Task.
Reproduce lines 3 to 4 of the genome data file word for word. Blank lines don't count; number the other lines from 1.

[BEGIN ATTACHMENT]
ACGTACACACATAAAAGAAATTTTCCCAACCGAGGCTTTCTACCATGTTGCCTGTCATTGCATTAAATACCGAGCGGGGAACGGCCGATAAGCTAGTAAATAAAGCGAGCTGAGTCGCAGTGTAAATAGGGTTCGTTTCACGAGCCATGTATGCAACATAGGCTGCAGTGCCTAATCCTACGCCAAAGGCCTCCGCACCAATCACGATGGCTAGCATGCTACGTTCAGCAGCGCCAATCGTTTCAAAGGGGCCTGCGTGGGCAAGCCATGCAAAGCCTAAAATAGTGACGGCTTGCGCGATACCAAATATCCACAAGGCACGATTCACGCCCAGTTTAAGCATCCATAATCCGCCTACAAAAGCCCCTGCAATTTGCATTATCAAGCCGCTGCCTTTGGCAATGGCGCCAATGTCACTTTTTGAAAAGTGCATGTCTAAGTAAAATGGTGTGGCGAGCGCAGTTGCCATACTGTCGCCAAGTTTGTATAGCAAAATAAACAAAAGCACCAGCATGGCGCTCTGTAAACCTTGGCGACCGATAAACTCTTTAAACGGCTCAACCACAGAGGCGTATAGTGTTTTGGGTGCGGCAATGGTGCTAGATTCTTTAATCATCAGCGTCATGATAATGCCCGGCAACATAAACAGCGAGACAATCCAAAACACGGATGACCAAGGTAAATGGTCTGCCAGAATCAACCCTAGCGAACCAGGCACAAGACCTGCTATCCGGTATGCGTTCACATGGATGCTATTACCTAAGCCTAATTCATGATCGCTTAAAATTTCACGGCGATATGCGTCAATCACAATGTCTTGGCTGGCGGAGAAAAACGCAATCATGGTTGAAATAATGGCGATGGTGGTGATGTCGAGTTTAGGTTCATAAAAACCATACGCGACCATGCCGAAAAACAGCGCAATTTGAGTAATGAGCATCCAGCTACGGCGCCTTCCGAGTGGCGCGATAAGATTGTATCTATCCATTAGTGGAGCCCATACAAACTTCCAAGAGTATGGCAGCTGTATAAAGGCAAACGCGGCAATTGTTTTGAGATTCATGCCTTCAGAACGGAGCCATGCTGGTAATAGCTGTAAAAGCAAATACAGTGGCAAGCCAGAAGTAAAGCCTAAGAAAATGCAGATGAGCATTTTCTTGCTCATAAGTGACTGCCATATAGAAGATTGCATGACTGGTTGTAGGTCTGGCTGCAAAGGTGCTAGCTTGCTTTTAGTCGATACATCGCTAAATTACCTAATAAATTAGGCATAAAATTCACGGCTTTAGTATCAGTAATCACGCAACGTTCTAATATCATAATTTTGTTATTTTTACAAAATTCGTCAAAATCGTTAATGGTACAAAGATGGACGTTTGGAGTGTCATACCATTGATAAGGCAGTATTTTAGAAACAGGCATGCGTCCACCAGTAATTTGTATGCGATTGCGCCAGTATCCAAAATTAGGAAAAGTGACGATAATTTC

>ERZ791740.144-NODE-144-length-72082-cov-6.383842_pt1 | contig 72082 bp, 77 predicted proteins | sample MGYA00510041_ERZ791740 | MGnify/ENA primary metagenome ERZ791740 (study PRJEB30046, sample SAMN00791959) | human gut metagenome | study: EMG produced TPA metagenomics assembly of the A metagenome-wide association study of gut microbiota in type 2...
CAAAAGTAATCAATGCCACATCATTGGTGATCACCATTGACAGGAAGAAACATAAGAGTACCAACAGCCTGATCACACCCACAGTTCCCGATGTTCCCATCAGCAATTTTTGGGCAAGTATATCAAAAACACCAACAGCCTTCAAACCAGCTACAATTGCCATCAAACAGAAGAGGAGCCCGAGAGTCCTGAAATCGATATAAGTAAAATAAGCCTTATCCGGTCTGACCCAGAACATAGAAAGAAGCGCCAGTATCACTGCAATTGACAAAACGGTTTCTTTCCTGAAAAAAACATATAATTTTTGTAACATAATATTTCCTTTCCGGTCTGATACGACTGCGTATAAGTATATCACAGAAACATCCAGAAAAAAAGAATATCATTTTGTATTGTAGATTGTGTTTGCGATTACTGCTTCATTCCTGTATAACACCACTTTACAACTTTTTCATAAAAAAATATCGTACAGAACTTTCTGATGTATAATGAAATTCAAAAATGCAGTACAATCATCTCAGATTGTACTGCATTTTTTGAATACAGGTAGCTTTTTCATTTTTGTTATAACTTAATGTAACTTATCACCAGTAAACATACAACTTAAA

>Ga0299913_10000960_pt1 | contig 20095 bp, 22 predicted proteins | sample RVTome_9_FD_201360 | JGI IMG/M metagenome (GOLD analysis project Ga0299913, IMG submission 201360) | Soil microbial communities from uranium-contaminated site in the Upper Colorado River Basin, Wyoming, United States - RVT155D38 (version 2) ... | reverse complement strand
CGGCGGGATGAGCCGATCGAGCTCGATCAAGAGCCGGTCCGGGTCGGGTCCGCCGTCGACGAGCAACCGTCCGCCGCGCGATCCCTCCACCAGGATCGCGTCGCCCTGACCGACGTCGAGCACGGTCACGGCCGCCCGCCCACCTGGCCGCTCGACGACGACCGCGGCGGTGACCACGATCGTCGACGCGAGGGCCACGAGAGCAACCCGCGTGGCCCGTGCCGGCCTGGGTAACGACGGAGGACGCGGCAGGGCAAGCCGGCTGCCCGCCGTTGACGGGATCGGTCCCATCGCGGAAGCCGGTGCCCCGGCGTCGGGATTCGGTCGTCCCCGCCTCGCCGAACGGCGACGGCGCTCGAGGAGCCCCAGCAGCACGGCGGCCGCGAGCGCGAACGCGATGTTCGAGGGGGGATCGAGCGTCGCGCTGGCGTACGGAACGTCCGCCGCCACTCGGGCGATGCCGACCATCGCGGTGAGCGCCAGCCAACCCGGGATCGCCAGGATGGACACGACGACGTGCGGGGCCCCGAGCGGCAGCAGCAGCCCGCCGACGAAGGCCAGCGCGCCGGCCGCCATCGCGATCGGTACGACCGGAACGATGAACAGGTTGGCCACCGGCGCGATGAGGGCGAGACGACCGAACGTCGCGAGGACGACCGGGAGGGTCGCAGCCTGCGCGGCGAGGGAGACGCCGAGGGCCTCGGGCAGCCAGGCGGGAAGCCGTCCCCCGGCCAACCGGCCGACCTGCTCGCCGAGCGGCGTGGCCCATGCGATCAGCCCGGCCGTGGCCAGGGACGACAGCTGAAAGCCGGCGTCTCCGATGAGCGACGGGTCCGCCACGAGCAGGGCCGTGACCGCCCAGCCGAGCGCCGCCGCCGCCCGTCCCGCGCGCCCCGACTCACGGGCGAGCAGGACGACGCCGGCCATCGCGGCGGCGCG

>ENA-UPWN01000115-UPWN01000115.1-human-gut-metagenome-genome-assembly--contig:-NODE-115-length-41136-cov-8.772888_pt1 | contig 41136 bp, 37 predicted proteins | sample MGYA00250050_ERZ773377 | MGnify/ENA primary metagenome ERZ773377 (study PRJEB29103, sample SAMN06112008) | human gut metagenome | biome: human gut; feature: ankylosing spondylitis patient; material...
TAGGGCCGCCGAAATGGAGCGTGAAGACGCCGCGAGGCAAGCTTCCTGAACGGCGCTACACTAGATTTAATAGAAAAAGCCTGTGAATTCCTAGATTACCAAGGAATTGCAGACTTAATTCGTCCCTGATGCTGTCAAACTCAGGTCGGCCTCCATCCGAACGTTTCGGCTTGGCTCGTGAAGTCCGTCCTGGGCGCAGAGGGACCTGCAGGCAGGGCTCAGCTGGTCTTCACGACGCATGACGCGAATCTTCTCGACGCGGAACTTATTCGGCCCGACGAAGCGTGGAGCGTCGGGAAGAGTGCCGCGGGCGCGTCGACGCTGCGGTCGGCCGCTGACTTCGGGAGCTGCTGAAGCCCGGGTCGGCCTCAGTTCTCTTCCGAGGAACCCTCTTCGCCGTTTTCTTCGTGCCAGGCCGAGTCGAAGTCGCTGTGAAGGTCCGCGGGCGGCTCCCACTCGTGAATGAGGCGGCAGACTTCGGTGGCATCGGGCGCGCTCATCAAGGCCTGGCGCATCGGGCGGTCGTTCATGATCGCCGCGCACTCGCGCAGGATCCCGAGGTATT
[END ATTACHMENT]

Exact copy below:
CAAAAGTAATCAATGCCACATCATTGGTGATCACCATTGACAGGAAGAAACATAAGAGTACCAACAGCCTGATCACACCCACAGTTCCCGATGTTCCCATCAGCAATTTTTGGGCAAGTATATCAAAAACACCAACAGCCTTCAAACCAGCTACAATTGCCATCAAACAGAAGAGGAGCCCGAGAGTCCTGAAATCGATATAAGTAAAATAAGCCTTATCCGGTCTGACCCAGAACATAGAAAGAAGCGCCAGTATCACTGCAATTGACAAAACGGTTTCTTTCCTGAAAAAAACATATAATTTTTGTAACATAATATTTCCTTTCCGGTCTGATACGACTGCGTATAAGTATATCACAGAAACATCCAGAAAAAAAGAATATCATTTTGTATTGTAGATTGTGTTTGCGATTACTGCTTCATTCCTGTATAACACCACTTTACAACTTTTTCATAAAAAAATATCGTACAGAACTTTCTGATGTATAATGAAATTCAAAAATGCAGTACAATCATCTCAGATTGTACTGCATTTTTTGAATACAGGTAGCTTTTTCATTTTTGTTATAACTTAATGTAACTTATCACCAGTAAACATACAACTTAAA

>Ga0299913_10000960_pt1 | contig 20095 bp, 22 predicted proteins | sample RVTome_9_FD_201360 | JGI IMG/M metagenome (GOLD analysis project Ga0299913, IMG submission 201360) | Soil microbial communities from uranium-contaminated site in the Upper Colorado River Basin, Wyoming, United States - RVT155D38 (version 2) ... | reverse complement strand